rx_queue_2_drops: 0
rx_queue_3_drops: 0
rx_queue_4_drops: 0
rx_queue_5_drops: 0
rx_queue_6_drops: 0
rx_queue_7_drops: 0

When the number of dropped packet increased, we can try increasing our ring buffers size.

There are 2 ways to do that:

  • Increase the size of each queue: the length of our queue is actually the number of descriptor pointing to allocated memory region via DMA. So the longer queue, the more places to store data. Using ethtool -g to show maximum possible and your current values and ethtool -G to really adjust it. You can find examples with instruction in details easily on the internet.
  • Use multi queues NIC: modern NIC supports multiple queues, means multiple separate DMA-mapping in parallels , thus bigger throughput. Same as above, we can use ethtool -l to view current setting and ethtool -L to adjust it.

Though, as any queue in the world, increasing the queue size won’t solve your issue all the time. Long queue can give you high throughput but can cause a super high latency outliers. Short queue can be used to optimize latency, but it comes with the risk of dropping packets when there are too much too handle. As usual, use it as your own risk.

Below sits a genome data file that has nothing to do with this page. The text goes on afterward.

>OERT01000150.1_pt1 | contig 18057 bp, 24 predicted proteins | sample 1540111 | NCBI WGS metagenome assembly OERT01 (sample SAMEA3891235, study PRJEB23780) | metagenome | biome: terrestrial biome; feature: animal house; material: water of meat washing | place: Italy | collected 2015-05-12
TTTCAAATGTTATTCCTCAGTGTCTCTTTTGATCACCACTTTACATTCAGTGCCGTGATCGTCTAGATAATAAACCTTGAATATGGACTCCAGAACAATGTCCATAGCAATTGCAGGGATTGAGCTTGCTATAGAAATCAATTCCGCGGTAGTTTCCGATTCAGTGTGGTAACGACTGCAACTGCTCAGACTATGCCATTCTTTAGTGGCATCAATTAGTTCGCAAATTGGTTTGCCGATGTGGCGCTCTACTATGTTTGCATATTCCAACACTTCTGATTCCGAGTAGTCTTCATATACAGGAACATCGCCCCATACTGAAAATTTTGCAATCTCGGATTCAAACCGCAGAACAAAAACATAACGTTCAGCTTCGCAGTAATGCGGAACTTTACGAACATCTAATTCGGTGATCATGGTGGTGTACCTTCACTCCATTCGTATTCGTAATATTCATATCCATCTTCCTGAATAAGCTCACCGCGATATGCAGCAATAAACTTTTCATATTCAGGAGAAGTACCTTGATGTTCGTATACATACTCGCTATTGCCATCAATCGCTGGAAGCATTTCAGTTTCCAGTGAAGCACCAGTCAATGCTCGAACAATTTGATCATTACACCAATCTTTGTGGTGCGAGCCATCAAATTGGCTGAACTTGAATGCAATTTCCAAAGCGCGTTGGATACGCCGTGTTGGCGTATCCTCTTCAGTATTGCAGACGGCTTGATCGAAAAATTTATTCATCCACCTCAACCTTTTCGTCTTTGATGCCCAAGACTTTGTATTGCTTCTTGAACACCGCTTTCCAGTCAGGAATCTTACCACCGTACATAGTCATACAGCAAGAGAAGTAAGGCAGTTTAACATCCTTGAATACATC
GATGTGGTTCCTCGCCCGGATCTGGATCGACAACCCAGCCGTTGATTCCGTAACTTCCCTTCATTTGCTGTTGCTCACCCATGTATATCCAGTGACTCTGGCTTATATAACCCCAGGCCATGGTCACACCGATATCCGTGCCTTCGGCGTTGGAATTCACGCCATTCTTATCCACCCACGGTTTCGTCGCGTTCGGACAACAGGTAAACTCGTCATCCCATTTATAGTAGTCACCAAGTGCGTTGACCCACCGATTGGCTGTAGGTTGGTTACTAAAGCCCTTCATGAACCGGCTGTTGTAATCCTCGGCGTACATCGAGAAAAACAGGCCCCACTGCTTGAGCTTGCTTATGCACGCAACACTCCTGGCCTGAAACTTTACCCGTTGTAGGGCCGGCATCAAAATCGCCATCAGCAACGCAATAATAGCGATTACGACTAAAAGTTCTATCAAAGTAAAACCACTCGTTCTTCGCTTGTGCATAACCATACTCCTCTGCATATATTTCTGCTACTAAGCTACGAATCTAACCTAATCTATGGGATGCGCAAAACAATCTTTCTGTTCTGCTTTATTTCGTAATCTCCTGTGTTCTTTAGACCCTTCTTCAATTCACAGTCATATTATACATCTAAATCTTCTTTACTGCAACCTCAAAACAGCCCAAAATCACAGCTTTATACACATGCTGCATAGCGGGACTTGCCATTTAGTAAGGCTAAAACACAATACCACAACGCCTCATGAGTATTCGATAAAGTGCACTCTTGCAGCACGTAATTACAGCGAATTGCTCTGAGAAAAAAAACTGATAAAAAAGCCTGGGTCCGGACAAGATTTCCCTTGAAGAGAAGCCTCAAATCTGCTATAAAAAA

In sending path, Linux implements features like queuing discipline, Byte Queue Limit to solve the queue problem automatically for us. On the other hand, receiving path doesn’t have anything like that.

The buffer / memory part

The RX ring buffer to me is like an in-memory “kafka topic” holding all incoming packets that we need to consume as quickly as possible. And the consumer here is the ksoftirq->net_rx_action handler, which in turn calls a driver specific poll function, in our case it’s eventually is igb_poll .